Leydig, Voit & Mayer, LTD. Intellectual Property Law

Provisional applications: best practices

August 2010

By: Charles H. Mottier
Chicago Lawyer (Posted with permission by Chicago Lawyer magazine)

 

It is tempting, during a recession, to defer the cost of filing nonprovisional U.S. patent applications by filing provisional applications instead. Though this decision may result in immediate cost savings, problems can arise. Developing best practices to assess the benefits of provisional patent applications can eliminate risks and surprises.

Since their inception as part of the GATT Uruguay Round Legislation in 1995, more than 1 million provisional applications have been filed, and the number filed has increased every year until 2009, when the number dropped, along with the total number of nonprovisional patent applications filed. Unlike conventional nonprovisional patent applications, which can mature as a patent and include formal patent drawings, a specification and claims, a provisional application alone will never become a patent but will expire after 12 months unless refiled or converted to a nonprovisional application.

Provisional patent applications are typically less expensive than nonprovisional applications because drafting requirements are less stringent, they require no claims and filing fees are about two-thirds of those that apply to nonprovisional applications. Because provisional applications are not examined, no search fees or examination fees are required. This can result in cost differences of up to 50 percent to 70 percent, or more. Another potential benefit of filing a provisional patent application is the establishment of an earlier priority date for the purpose of determining prior art that might be considered when a Patent Office examiner reviews the patentability of a later-filed nonprovisional application. Provisional patent applications, once filed, also permit patent owners to mark their products with "patent pending."

Provisional applications do not detract from the term of enforceability accorded issued patents. If a nonprovisional application claims priority to a provisional application, the 20-year term of the nonprovisional application is calculated from the nonprovisional application's filing date, rather than the filing date of the provisional application. In certain fields, such as pharmaceuticals, it may be preferable to extend the expiration of the patent by a year due to the long time periods necessary to test a product or gain FDA approval. Alternatively, in some fast-moving technologies, such as electronics or computers, it may be desirable to secure full, enforceable patent rights as soon as possible. In this case, patent owners would want to avoid the extra year that a provisional application can add to the patent procurement process.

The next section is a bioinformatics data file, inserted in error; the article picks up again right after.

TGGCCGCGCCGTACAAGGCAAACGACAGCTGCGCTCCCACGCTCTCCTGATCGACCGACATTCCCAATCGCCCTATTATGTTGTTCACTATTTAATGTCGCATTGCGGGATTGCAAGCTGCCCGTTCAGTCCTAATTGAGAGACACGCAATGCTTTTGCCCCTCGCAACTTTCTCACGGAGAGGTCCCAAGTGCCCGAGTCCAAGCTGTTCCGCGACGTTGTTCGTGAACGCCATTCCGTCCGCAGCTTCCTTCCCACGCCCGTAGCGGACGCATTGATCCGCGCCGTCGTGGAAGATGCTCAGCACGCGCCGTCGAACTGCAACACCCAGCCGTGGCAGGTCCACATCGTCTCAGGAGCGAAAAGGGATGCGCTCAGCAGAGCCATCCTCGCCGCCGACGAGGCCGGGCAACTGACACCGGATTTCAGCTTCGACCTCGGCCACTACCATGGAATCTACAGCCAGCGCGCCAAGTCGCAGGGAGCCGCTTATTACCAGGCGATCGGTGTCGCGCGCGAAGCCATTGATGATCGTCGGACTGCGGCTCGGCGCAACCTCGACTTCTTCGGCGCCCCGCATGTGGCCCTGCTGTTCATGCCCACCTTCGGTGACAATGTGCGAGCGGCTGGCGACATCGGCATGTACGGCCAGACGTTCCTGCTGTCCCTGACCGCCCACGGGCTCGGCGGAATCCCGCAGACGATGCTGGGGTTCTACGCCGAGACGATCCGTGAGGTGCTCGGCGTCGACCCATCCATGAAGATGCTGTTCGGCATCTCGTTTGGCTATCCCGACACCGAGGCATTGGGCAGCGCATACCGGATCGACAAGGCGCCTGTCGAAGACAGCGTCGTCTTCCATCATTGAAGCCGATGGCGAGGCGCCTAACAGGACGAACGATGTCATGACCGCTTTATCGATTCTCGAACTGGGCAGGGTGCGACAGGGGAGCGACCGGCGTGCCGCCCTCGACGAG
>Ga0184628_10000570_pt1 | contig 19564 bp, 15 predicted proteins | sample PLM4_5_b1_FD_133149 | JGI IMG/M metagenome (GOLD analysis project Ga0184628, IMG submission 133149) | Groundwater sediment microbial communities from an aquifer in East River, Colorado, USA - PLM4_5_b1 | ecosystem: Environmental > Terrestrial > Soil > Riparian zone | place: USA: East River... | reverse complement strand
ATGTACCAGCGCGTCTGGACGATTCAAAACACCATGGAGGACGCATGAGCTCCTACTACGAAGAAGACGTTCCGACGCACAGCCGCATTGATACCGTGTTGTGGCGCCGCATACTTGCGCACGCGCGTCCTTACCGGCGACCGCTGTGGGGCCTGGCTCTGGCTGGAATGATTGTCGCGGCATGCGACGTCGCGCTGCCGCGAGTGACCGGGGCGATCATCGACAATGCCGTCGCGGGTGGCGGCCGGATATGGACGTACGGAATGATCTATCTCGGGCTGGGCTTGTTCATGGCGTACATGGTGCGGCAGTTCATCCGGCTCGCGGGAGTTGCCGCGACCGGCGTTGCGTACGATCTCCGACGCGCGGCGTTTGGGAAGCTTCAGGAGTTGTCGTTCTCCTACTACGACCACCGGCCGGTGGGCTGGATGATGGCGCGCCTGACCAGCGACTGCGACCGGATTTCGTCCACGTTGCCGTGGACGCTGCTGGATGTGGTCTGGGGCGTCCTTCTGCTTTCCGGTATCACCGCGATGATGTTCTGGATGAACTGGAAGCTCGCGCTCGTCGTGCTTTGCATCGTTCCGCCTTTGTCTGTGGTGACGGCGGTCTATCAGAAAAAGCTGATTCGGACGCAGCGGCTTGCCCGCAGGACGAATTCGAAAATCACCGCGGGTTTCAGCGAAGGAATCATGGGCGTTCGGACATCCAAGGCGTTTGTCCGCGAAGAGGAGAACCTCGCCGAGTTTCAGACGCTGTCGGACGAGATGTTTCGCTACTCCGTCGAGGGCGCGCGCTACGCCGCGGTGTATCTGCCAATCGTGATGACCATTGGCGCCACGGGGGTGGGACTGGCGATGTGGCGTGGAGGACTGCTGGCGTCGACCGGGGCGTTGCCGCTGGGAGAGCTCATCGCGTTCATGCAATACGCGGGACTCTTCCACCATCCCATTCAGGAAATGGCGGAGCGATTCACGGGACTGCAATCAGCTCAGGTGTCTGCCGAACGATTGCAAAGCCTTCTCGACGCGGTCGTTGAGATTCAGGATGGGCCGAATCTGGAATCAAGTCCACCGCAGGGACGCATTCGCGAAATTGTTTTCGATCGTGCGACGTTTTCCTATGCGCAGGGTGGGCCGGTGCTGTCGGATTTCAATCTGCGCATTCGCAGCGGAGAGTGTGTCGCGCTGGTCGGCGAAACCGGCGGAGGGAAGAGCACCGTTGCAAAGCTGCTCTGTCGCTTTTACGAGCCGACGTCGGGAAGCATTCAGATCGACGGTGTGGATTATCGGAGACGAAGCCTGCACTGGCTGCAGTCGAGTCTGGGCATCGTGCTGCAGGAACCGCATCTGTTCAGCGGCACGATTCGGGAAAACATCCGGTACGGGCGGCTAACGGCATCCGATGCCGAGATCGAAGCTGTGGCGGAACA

Taking advantage of lower initial costs, provisional applications are often filed by inventors who do not intend to commercialize their inventions themselves, but hope to sell or license them to third parties. Because the provisional application establishes both a description of the invention and the opportunity to file a nonprovisional application within a year of its filing date, the inventor has a one-year window of opportunity to offer his invention to others, and to seek funding while determining whether it has potential in the marketplace. A provisional application can be assigned, and the assignee can then invest the money necessary to file and prosecute a nonprovisional application, shielding the inventor from that expense. Multiple provisional applications can be combined into a single nonprovisional application.

Perhaps the most significant consideration that can arise from provisional patent application practice is inherent in what makes it attractive to many inventors. Because provisional applications are often filed to avoid the costs of preparing a nonprovisional application, many applicants file too little disclosure or fail to explain their invention in sufficient detail. The 2002 Federal Circuit case of New Railhead Mfg., LLC v. Vermeer Mfg. Co. demonstrates that provisional applications must disclose all that is claimed in the nonprovisional application for the nonprovisional application to have the benefit of the provisional's earlier filing date, in addition to providing an enabling disclosure as required by the patent laws. The difficulty of ensuring a full disclosure is exacerbated by the fact that provisional applications do not require claims, and often do not include them. So the check that most patent attorneys perform when drafting nonprovisional applications - namely, ensuring that claim language finds direct support in the specification of the application - often cannot be done when filing a provisional application. If the priority claim is denied, significant patentability problems can arise, particularly when the inventor has attempted to sell the invention to investors before filing his or her provisional application. These problems can be so serious as to preclude a nonprovisional patent application from ever issuing.

Finally, as provisional practice merely defers the costs attendant to the preparation of a complete nonprovisional application, many patent filers opt to prepare detailed provisional applications that look, to all purposes, like a nonprovisional application. This not only minimizes the likelihood of problems stemming from an inadequate disclosure, but can also reduce overall drafting costs.

The assistance of Jonathan Thielbar with this column is gratefully acknowledged.



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